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By default, isn't SSH set up to not allow root to log in via SSH? I thought I heard that somewhere. Then I was reading an article that says in /etc/ssh/sshd_config to change "PermitRootLogin" from yes to no. I looked through that file and did not find a "PermitRootLogin" line. Can someone fill me in?
Distribution: OpenBSD 4.6, OS X 10.6.2, CentOS 4 & 5
Just create a line that looks exactly like this:
Then kill sshd and restart it (or kill it with the -HUP signal). Also, you'll want to confirm that your OS is actually using the default config file in /etc/ssh instead of one stuck somewhere else (examine your init scripts to make sure it's not using the -f flag to override the default config file).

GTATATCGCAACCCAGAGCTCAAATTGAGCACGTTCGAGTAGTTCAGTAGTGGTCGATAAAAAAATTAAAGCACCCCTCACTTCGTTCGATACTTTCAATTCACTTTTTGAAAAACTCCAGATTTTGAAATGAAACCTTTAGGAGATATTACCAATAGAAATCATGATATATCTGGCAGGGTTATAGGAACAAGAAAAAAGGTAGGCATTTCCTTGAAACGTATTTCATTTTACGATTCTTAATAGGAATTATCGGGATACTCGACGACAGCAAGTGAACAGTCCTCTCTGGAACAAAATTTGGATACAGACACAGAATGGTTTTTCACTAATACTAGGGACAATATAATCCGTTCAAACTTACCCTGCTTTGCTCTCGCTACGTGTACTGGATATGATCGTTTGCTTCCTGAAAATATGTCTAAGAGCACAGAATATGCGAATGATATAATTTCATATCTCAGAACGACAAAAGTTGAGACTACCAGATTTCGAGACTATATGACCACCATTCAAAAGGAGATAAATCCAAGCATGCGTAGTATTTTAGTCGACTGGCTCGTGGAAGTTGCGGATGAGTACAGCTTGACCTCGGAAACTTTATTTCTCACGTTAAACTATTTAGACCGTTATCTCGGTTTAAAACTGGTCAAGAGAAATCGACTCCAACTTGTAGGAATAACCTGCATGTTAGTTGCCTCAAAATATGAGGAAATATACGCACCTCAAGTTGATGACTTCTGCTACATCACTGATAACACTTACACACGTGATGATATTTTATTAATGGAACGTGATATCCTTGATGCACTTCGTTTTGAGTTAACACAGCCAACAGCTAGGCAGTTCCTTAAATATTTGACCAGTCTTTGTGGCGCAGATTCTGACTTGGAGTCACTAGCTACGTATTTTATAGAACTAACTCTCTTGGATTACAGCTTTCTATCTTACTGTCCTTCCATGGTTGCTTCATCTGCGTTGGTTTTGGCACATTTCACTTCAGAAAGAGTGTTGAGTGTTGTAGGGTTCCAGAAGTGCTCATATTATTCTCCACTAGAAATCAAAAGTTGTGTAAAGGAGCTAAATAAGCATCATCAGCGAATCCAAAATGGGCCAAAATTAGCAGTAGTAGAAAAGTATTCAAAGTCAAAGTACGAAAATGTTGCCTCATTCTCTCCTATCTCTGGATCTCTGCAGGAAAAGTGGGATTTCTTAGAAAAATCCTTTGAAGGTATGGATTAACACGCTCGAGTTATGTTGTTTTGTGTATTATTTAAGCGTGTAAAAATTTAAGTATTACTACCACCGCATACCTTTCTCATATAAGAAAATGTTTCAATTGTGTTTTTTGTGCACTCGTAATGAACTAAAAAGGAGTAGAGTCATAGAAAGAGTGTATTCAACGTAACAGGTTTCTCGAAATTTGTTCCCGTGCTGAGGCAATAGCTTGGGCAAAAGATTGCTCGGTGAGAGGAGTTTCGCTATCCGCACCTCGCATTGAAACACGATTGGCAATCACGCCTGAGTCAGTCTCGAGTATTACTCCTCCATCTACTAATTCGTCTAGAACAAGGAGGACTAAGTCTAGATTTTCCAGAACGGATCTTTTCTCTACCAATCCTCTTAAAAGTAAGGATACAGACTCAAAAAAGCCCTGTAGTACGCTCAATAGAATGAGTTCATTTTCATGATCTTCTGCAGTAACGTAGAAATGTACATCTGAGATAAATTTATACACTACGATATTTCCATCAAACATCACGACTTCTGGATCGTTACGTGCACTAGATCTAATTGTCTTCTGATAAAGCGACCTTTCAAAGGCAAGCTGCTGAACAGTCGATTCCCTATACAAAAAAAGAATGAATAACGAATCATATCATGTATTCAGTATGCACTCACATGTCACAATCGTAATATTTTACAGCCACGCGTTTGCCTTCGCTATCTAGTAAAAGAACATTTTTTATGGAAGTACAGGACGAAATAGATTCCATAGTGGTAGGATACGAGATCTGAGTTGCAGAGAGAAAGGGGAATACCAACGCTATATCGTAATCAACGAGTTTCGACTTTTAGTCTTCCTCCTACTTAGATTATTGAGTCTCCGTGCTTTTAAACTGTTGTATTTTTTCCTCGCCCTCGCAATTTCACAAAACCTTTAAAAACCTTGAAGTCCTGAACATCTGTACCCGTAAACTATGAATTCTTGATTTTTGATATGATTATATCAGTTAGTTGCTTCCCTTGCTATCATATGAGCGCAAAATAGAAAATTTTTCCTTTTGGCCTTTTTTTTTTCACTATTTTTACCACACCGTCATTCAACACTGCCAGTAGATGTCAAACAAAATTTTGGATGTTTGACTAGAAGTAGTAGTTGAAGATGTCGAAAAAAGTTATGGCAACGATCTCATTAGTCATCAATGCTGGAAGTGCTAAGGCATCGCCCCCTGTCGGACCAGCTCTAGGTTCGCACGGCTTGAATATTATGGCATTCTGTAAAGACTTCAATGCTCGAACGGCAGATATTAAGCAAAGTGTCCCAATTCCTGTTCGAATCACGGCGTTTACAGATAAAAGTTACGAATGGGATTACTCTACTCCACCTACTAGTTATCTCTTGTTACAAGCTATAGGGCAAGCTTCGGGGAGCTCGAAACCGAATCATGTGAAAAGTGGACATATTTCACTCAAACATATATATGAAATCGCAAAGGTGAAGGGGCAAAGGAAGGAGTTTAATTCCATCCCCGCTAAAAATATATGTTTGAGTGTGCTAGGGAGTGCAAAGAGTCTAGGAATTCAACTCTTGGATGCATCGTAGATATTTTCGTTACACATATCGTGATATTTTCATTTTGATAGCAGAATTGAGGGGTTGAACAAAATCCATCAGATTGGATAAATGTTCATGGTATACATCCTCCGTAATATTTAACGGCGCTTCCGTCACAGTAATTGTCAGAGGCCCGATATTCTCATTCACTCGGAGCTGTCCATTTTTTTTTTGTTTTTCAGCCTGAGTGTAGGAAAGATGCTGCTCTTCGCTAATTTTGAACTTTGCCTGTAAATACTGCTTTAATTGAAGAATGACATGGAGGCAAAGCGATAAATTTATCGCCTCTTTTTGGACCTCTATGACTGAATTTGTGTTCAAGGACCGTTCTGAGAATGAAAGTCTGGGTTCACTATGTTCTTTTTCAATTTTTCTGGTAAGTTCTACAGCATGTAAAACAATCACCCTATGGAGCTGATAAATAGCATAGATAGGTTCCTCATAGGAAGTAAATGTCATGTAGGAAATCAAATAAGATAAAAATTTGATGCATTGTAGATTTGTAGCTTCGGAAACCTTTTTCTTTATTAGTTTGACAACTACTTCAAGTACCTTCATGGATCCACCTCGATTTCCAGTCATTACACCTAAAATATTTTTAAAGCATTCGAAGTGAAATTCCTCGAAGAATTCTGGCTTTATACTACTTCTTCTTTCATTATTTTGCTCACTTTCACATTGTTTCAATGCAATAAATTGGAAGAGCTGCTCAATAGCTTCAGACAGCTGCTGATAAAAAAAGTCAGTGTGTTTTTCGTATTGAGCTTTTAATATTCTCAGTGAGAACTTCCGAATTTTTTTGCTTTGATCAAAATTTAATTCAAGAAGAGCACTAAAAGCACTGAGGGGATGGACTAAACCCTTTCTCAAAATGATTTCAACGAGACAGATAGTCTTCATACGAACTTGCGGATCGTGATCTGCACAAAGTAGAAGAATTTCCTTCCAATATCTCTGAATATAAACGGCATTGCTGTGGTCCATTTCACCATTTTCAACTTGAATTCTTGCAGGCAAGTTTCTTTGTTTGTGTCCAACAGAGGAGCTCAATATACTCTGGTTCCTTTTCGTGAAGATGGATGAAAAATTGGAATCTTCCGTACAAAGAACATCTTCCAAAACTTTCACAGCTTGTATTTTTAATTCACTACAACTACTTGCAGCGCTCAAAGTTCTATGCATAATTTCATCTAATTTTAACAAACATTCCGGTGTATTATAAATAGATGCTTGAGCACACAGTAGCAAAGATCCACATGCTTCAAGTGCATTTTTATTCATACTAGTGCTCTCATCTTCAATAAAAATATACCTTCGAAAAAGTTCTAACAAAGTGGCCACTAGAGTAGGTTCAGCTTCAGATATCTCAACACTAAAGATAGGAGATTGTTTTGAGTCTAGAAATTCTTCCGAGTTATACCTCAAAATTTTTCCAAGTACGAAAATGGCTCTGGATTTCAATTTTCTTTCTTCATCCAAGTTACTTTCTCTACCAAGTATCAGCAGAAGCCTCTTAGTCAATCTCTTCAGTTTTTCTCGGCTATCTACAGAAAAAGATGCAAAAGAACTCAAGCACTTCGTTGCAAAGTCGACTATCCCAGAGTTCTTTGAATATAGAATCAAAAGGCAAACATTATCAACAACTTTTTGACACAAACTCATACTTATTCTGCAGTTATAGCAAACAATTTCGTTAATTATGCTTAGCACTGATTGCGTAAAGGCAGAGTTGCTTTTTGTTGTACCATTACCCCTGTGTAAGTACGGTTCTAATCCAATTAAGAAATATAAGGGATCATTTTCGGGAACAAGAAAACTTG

I think some distros independently changed their shipping config files to disable root login by default, but the source distribution from OpenSSH.org has it enabled by default. The reason for this is so you can still login to a remote server after upgrading it (unexpectedly being locked out after an upgrade would be messy).
Best practices say that you should always disable remote root login and use some other method, such as sudo (once authenticated with a normal user).